President Obama calls climate change "the global threat of our time." Americans don't quite agree with that assessment.
In a Pew poll released Monday, only 40 percent of Americans said global climate change was a "major threat." That placed it behind financial instability, Islamic extremism, and China's influence — and just above "political instability in Pakistan" (37 percent) — on a list of other potential threats Pew tested.
While Americans didn't think too much of global warming, the world as a whole did. Among the 39 countries Pew surveyed combined, climate change was viewed as the number one threat.
That finding, which came one day before Obama laid out an aggressive plan to combat climate change and reduce carbon dioxide emissions in the U.S., isn't all that surprising. Gallup has in recent years found Americans lukewarm to the idea that global warming is a problem.
A March survey found that a combined 55 percent of Americans said they worried a "great deal" or a "fair amount" about global warming. Yet that figure was way down from the high of 72 percent recorded back in 2000.
Americans' opinion on the subject split largely along party lines. While 42 percent of Democrats in that Gallup poll said they worried about global warming a great deal, 40 percent of Republicans said they didn't worry about it at all.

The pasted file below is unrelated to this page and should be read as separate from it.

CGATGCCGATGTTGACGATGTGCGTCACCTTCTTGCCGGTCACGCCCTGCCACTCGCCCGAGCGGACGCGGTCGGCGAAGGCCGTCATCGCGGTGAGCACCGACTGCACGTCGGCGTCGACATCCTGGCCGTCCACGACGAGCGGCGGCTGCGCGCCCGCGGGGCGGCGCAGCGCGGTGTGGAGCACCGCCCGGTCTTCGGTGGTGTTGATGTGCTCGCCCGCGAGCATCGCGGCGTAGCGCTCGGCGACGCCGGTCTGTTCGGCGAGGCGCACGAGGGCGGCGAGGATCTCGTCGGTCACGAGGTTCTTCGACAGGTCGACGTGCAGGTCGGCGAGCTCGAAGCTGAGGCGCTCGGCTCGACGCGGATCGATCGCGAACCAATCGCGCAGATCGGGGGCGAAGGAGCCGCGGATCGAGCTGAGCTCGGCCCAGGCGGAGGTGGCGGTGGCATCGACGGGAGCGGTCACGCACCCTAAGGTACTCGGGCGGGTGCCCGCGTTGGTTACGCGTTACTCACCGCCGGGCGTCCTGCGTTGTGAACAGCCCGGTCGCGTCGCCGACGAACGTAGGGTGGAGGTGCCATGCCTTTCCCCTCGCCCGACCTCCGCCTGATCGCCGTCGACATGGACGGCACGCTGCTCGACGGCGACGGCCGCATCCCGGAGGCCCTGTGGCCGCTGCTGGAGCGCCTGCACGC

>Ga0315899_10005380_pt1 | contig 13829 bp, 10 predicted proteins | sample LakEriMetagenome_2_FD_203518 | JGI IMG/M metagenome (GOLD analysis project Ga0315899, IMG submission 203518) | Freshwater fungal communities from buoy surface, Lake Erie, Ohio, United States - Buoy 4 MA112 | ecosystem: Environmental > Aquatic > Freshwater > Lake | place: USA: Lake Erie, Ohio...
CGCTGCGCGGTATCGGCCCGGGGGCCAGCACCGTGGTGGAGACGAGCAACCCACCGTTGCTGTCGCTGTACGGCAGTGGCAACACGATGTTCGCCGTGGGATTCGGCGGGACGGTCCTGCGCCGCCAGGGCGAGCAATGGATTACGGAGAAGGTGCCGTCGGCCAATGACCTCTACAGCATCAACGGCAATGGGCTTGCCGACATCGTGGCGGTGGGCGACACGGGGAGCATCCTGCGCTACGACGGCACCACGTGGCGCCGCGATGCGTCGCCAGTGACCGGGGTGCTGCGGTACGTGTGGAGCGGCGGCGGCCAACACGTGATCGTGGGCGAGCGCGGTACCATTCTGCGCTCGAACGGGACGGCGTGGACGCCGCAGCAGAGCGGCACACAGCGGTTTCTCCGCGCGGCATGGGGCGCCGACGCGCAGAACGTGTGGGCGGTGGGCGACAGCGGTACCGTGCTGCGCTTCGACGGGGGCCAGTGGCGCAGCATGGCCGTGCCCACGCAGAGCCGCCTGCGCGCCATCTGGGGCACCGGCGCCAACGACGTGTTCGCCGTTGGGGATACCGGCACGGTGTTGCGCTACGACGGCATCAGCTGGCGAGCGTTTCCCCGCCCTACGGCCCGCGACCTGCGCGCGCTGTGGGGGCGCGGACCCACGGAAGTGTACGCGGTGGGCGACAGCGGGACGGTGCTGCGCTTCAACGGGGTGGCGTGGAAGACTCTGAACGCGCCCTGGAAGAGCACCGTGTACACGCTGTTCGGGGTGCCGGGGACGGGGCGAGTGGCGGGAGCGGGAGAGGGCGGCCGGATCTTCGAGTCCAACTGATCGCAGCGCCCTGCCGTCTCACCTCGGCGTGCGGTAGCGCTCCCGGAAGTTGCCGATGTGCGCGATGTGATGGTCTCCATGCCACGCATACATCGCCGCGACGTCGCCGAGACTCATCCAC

THE WEEK'S AUDIOPHILE PODCASTS: LISTEN SMARTER
- 43 TV shows to watch in 2014
- Bush vs. Clinton in 2016 is the perfect way to make millennials hate politics even more
- The latent sexism of the male marriage proposal
- How to be the most productive person in your office — and still get home by 5:30 p.m.
- This judge is the reason we're still fighting over net neutrality
- After Ferguson: Stop deferring to the cops
- The hilarious hypocrisy of Republicans complaining about the imperial presidency
- Diagnosing the Home Alone burglars' injuries: A professional weighs in
- The week's best photojournalism
- What would a U.S.-Russia war look like?
Subscribe to the Week